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INVESTING in Agriculturally-Led Growth: The Philippine Case

Listed author(s):
  • Roumasset, James

Much of the debate on the role of agriculture in economic development centers on whether agriculture should be taxed or subsidized. The classical prescription for economic development is investment in industrial modernization financed by an agricultural surplus. Proponents of agricultural development have cautioned, however, that squeezing the agricultural sector will stifle the engine of growth and lead to economic stagnation (e.g., Johnston and Mellor, 1961; Krishna, 1967). Instead, they have advocated the opposite policy of stimulating agricultural development through investment and subsidies to the agricultural sector. The 1980s witnessed a widespread recognition that either taxing or subsidizing agriculture wastes resources and reduces the incentives for investment (see e.g. World Developme~R~et port, 1983 and 1987). This leads to the conundrum that motivates the present paper: how can agricultural development be stimulated without distorting the incentives for efficient resource allocation and investment?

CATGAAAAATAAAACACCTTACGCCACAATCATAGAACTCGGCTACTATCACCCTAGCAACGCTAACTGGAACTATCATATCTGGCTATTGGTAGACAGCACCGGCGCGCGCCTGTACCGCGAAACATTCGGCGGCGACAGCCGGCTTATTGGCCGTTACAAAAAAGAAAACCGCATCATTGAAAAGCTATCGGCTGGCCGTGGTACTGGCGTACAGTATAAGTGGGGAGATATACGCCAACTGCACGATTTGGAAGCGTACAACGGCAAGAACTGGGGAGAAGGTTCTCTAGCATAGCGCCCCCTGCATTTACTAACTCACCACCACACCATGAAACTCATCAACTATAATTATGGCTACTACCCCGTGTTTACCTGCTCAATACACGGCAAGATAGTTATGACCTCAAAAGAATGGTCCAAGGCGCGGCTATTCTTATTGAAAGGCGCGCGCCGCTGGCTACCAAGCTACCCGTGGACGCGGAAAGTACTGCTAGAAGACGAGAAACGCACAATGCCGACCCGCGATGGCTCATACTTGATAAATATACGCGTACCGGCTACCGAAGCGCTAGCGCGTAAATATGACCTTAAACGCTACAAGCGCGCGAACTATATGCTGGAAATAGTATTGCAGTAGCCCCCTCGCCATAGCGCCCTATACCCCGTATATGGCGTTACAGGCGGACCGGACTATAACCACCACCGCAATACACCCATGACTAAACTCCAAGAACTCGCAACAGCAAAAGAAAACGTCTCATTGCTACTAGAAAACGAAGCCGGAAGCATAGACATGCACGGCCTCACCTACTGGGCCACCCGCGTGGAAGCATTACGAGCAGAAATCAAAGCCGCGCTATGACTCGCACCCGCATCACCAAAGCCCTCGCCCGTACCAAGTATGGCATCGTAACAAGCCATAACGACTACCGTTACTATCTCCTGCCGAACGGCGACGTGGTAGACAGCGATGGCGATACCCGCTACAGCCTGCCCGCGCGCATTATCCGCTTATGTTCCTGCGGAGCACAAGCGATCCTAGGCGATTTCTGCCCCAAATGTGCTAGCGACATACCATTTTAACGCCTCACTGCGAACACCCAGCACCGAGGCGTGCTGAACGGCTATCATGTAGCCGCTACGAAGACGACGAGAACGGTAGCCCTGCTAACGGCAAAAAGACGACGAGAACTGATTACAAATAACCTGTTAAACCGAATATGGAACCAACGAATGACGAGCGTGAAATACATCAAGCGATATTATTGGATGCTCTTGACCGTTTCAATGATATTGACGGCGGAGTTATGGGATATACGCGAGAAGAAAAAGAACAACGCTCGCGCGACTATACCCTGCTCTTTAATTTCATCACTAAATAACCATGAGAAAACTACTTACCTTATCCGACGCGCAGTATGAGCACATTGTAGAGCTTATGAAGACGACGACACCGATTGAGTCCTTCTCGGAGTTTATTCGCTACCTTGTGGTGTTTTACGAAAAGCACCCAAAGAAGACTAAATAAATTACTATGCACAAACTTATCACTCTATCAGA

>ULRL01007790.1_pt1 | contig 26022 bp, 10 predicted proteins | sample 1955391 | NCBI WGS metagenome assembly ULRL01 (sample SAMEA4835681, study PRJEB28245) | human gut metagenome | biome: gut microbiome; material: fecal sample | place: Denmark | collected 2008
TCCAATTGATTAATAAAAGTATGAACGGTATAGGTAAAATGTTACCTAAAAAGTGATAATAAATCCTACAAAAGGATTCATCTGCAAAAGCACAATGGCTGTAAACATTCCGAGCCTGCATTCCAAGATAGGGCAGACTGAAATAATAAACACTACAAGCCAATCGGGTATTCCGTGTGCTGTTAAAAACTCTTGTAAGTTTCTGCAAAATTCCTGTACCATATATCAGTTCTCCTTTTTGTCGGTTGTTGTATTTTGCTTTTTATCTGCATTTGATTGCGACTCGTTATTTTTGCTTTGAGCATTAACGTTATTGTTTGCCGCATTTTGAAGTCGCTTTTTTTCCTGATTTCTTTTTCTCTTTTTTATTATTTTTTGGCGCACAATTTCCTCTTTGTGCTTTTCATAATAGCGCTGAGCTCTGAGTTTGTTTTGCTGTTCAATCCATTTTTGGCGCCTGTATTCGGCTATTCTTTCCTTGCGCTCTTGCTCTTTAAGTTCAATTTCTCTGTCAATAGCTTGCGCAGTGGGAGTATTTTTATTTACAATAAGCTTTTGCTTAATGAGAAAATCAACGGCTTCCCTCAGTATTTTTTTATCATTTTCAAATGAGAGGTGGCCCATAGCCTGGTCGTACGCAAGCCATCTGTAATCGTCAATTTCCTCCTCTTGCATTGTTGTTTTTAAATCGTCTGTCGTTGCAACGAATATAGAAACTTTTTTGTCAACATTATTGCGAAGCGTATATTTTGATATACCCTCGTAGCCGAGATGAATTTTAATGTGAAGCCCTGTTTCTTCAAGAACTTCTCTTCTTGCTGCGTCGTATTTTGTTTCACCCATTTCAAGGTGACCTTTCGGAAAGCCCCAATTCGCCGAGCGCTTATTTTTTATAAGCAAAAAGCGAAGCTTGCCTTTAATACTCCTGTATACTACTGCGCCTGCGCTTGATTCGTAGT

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Paper provided by University Library of Munich, Germany in its series MPRA Paper with number 14847.

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Date of creation: 1992
Publication status: Published in SOUTHEAST ASIAN JOURNAL OF AGRICULTURAL ECONOMICS 1.1(1992): pp. 63-70
Handle: RePEc:pra:mprapa:14847
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  1. James Roumasset, 1989. "Decentralization and Local Public Goods: Getting the Incentives Right," Philippine Review of Economics, University of the Philippines School of Economics and Philippine Economic Society, vol. 26(1), pages 1-13, June.
  2. Pray, Carl E. & Ruttan, Vernon W., 1985. "Completion Report of the Asian Agricultural Research Project (Contract No. AID/ASIA-C-1456)," Bulletins 8439, University of Minnesota, Economic Development Center.
  3. David, Cristina C., 1983. "Economic Policies and Philippine Agriculture," Working Papers WP 1983-02, Philippine Institute for Development Studies.
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